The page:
Another huge part of my get-things-done routine has been to use a personal wiki as a way to empty my brain and keep track of what I do during the day.  My wiki of choice is tiddlywiki because it requires no server and is highly customizable, and I use Dropbox as a way to share/backup the wiki as I roam the universe.  The pomodoro time management technique keeps me on task during the day, and I’ve integrated a pomodoro timer and task tracker into my wiki’s journal feature:


Finally, I tend to carry a hipster PDA on a lanyard around my neck when I’m away from the keyboard.  Anything that I need to remember, that I think is interesting, or that I’m afraid I may forget gets jotted down on a card.  When I’m back at my desk I process the cards.  If the card indicates something date sensitive, I just drop it into the appropriate of the 43 folders; if the card is a project idea, it goes into the wiki.

Not terribly technical or fancy, but it works like a champ and, most importantly, it’s easy to do and doesn’t get in my way.

Effective Retrospectives

§ November 17, 2008 09:29 by beefarino |

Matt Grommes wrote another thought-provoker today on sprint retrospectives; my comments started wandering and found their way into this post...

The few retrospectives I've facilitated have taught me a few tricks.  Matt is correct when he says that a retrospective can turn into monster vetching session if allowed to do so.  In my opinion there are two keys to avoiding this:

  1. provide a structured way for the team to express their input;
  2. timebox everything. 

I've found the following retrospective structure to be effective in producing actionable feedback....


I show up to facilitate a retrospective armed with the following items:

  • a white board with working markers and an eraser;
  • green, pink, and yellow post-its;
  • pens;
  • a kitchen timer;

Sometimes I bring a yummy treat, but I've had that backfire when the sugar rush ebbs and the team starts to wander mentally.  I also try to schedule the retrospective as the last event in the workday for everybody, but early in the week.  This seems to keep the team at ease, but focused.

First: Establish Trust in the Process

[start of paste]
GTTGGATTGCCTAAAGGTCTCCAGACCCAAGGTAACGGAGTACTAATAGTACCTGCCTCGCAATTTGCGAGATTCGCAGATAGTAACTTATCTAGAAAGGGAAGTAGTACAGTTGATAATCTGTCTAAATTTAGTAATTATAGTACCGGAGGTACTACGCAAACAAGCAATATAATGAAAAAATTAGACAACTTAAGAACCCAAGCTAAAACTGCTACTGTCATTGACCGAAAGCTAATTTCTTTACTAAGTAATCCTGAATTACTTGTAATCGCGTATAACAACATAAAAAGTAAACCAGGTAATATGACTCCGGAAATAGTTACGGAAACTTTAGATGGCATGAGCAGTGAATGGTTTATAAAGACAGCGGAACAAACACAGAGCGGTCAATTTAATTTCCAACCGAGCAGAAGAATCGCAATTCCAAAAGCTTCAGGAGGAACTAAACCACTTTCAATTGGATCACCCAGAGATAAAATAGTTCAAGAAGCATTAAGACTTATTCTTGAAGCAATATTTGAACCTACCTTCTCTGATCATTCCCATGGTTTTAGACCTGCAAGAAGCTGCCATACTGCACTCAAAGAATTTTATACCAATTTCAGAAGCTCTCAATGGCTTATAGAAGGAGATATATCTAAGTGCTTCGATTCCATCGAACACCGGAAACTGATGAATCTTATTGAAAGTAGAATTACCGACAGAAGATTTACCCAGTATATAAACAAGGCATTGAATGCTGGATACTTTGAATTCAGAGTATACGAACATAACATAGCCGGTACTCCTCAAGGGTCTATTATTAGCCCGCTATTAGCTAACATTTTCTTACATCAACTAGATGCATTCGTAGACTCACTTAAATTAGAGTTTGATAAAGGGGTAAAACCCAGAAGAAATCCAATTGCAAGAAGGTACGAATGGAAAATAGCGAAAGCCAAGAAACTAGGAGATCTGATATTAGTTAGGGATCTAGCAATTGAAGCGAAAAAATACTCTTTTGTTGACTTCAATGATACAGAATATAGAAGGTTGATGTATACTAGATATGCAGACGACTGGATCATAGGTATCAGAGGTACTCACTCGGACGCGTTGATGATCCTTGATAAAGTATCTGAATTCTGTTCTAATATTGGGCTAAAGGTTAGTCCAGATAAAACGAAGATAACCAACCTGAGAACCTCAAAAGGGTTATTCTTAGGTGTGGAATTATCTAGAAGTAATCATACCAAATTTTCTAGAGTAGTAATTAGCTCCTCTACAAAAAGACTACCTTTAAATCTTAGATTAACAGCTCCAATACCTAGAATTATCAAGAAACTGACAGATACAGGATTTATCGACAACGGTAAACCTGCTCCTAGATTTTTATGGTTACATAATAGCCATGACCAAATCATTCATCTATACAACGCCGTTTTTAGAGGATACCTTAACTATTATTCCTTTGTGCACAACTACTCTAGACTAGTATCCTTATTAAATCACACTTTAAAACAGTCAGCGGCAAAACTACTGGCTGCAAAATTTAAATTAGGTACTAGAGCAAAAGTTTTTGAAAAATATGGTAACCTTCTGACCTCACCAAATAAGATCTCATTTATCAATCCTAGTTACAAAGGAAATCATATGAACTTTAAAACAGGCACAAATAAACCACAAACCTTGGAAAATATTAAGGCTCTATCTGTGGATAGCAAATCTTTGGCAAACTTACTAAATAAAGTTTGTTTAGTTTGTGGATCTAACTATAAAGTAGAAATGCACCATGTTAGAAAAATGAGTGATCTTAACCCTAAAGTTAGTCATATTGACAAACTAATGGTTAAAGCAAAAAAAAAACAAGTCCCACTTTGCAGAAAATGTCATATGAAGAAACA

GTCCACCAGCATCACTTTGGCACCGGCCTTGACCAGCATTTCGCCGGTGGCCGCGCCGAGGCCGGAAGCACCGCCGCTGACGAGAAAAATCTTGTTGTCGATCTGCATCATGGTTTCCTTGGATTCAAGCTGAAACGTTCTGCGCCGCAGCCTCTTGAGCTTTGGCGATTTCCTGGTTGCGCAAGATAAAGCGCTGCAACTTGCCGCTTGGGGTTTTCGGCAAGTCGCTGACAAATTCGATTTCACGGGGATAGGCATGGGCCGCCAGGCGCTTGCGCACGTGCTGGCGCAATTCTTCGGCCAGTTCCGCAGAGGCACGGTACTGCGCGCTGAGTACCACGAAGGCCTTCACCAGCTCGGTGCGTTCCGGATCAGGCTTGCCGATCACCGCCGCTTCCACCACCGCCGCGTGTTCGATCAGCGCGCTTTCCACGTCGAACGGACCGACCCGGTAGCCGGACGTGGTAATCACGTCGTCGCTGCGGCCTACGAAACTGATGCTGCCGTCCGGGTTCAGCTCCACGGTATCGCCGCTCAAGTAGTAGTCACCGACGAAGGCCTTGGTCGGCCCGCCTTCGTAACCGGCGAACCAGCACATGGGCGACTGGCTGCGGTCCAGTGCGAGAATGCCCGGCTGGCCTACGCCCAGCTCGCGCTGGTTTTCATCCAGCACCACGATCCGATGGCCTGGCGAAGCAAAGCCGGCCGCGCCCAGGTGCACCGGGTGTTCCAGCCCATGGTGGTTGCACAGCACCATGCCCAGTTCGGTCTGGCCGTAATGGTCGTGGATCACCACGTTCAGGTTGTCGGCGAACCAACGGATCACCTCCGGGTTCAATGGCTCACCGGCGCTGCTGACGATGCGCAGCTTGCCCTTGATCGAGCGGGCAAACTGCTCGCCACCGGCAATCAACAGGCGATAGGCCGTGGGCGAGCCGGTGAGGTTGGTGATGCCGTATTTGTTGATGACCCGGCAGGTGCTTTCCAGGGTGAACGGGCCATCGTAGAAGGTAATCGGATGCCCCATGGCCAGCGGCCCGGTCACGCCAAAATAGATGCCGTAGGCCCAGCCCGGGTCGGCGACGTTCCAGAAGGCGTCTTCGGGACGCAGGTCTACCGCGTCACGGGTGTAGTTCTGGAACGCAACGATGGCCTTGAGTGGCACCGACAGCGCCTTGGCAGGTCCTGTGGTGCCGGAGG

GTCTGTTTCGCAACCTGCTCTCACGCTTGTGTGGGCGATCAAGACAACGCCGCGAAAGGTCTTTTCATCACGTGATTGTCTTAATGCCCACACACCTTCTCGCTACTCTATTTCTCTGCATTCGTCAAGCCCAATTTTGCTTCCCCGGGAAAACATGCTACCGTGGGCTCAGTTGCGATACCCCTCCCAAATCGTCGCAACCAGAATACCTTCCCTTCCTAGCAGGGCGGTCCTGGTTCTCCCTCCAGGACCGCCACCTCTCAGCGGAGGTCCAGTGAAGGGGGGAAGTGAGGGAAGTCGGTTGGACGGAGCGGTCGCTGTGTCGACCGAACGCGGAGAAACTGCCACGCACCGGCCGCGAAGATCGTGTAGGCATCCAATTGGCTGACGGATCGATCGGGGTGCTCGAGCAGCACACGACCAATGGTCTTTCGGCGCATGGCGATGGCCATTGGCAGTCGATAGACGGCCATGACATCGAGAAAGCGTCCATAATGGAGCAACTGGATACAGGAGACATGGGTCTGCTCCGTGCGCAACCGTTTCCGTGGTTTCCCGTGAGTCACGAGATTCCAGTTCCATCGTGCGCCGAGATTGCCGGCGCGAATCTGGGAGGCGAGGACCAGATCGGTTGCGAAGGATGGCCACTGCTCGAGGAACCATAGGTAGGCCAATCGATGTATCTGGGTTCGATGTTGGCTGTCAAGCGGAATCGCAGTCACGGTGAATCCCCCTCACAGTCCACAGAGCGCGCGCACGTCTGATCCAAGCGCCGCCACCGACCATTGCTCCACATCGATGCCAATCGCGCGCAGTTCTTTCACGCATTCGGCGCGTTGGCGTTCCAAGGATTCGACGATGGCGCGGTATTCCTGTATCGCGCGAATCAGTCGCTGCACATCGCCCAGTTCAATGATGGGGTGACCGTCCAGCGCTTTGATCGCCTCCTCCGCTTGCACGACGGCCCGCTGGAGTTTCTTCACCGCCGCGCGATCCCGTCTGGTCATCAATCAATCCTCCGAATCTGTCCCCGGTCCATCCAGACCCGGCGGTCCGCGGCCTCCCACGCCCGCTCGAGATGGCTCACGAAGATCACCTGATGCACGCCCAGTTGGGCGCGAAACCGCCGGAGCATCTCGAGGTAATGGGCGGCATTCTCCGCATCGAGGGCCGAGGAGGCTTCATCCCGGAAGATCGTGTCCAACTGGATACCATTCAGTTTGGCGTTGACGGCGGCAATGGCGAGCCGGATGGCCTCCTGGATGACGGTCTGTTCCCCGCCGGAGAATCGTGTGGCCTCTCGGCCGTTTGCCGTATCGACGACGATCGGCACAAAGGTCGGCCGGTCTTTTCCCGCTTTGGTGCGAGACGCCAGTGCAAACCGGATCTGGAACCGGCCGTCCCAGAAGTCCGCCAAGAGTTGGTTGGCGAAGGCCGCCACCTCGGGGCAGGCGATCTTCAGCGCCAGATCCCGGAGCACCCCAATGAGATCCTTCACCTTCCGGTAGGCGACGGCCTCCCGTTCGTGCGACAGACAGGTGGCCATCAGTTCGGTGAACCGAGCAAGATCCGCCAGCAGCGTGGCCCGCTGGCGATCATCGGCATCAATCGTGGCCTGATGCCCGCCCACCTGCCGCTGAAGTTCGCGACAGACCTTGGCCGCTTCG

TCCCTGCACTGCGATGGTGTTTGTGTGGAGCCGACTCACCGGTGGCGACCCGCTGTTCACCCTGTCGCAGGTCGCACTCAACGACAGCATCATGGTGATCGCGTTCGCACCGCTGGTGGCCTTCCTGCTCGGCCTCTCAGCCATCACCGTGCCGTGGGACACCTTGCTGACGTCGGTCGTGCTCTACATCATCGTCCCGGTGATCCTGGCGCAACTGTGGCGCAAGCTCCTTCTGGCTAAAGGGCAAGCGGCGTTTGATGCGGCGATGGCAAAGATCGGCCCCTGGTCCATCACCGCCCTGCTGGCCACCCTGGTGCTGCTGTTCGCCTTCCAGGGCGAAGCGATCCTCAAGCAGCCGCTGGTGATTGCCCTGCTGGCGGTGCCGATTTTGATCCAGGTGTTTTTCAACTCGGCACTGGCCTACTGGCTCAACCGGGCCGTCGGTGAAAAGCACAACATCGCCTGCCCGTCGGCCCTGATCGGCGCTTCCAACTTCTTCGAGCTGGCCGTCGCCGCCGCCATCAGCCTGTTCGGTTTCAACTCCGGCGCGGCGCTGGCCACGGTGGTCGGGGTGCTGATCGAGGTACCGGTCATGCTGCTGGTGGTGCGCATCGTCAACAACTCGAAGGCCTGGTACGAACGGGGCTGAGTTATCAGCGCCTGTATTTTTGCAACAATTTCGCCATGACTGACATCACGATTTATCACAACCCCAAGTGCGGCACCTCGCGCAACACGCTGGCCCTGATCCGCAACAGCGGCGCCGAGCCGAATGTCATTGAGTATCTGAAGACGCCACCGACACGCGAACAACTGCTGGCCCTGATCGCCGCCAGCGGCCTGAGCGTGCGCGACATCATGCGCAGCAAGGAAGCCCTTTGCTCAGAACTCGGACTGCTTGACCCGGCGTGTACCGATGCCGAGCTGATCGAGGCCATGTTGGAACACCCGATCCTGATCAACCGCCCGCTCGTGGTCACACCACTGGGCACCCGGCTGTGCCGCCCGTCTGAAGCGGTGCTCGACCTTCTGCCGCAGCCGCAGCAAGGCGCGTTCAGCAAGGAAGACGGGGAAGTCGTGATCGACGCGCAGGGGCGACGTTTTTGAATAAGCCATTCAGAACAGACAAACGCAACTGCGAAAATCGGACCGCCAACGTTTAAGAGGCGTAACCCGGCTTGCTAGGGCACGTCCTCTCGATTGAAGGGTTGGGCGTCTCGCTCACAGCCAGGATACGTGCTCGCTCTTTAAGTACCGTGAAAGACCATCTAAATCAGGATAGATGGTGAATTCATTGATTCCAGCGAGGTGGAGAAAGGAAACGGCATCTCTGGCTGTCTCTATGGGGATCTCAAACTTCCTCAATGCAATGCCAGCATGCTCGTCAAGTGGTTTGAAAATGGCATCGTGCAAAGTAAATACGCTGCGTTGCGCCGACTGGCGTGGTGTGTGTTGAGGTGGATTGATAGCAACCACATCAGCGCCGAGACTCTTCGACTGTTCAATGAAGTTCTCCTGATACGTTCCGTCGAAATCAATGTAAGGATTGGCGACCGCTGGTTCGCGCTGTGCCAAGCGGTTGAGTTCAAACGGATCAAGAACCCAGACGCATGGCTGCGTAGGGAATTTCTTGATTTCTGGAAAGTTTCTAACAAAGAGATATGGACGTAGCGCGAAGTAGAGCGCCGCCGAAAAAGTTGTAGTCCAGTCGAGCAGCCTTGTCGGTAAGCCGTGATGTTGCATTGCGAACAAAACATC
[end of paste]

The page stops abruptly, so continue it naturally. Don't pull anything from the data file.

Like confessions extracted under coercion, feedback is worthless when obtained from someone who doesn't feel secure enough to be honest.  Agile processes in general rely heavily on open communication, and I found that my non-agile team displayed a lot of mistrust in the retrospective's goals.  

I begin each retrospective with a technique described in Agile Retrospectives: Making Good Teams Great that is aimed at measuring the willingness of the group to communicate.  Each person writes on a post-it a number between one and five inclusive, indicating their willingness to participate in the discussion to follow:

  1. I will not speak;
  2. I will be quiet and let others talk;
  3. Some things I will discuss, some things I will not;
  4. I'll talk about almost anything;
  5. I'll talk about anything.

The anonymous post-its are collected, tallied, and discussed briefly.  Obviously the goal is to have all fives, maybe one or two fours in the mix.  The times I've seen anything else, it's either because a communication problem exists on the team, or the goal of the retrospective is in question (e.g., QA feels like they will be scapegoated for a missed deadline).  

I keep discussion to five minutes, reiterating the retrospective Prime Directive, making sure that everyone knows they are expected to keep the conversation productive, and that the goal is to make the team work together better.